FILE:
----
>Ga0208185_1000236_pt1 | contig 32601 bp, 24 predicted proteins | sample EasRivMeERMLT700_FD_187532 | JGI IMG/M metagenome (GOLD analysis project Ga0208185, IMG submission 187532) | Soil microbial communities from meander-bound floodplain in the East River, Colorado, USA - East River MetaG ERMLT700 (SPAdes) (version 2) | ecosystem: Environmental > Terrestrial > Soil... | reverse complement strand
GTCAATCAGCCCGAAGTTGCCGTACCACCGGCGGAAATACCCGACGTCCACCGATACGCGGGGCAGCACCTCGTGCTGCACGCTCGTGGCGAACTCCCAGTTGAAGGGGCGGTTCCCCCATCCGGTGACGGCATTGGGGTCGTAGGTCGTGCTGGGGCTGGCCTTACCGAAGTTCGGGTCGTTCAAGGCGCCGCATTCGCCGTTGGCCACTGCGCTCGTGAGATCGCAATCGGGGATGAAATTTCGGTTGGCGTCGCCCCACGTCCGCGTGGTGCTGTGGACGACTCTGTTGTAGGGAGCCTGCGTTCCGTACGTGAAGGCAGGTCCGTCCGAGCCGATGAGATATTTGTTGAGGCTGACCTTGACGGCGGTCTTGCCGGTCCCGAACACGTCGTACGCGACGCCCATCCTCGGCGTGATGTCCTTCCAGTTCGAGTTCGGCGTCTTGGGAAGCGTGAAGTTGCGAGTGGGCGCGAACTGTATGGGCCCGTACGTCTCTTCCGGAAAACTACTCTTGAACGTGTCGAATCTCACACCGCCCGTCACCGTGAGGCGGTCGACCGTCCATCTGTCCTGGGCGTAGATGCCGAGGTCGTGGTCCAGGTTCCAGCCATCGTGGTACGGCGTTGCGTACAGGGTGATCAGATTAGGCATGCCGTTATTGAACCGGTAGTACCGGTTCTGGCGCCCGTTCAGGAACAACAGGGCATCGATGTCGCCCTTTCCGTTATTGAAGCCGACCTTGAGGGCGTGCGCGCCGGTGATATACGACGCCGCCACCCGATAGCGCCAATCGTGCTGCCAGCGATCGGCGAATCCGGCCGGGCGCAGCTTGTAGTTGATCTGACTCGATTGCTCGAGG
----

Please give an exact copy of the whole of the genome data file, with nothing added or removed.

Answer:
>Ga0208185_1000236_pt1 | contig 32601 bp, 24 predicted proteins | sample EasRivMeERMLT700_FD_187532 | JGI IMG/M metagenome (GOLD analysis project Ga0208185, IMG submission 187532) | Soil microbial communities from meander-bound floodplain in the East River, Colorado, USA - East River MetaG ERMLT700 (SPAdes) (version 2) | ecosystem: Environmental > Terrestrial > Soil... | reverse complement strand
GTCAATCAGCCCGAAGTTGCCGTACCACCGGCGGAAATACCCGACGTCCACCGATACGCGGGGCAGCACCTCGTGCTGCACGCTCGTGGCGAACTCCCAGTTGAAGGGGCGGTTCCCCCATCCGGTGACGGCATTGGGGTCGTAGGTCGTGCTGGGGCTGGCCTTACCGAAGTTCGGGTCGTTCAAGGCGCCGCATTCGCCGTTGGCCACTGCGCTCGTGAGATCGCAATCGGGGATGAAATTTCGGTTGGCGTCGCCCCACGTCCGCGTGGTGCTGTGGACGACTCTGTTGTAGGGAGCCTGCGTTCCGTACGTGAAGGCAGGTCCGTCCGAGCCGATGAGATATTTGTTGAGGCTGACCTTGACGGCGGTCTTGCCGGTCCCGAACACGTCGTACGCGACGCCCATCCTCGGCGTGATGTCCTTCCAGTTCGAGTTCGGCGTCTTGGGAAGCGTGAAGTTGCGAGTGGGCGCGAACTGTATGGGCCCGTACGTCTCTTCCGGAAAACTACTCTTGAACGTGTCGAATCTCACACCGCCCGTCACCGTGAGGCGGTCGACCGTCCATCTGTCCTGGGCGTAGATGCCGAGGTCGTGGTCCAGGTTCCAGCCATCGTGGTACGGCGTTGCGTACAGGGTGATCAGATTAGGCATGCCGTTATTGAACCGGTAGTACCGGTTCTGGCGCCCGTTCAGGAACAACAGGGCATCGATGTCGCCCTTTCCGTTATTGAAGCCGACCTTGAGGGCGTGCGCGCCGGTGATATACGACGCCGCCACCCGATAGCGCCAATCGTGCTGCCAGCGATCGGCGAATCCGGCCGGGCGCAGCTTGTAGTTGATCTGACTCGATTGCTCGAGG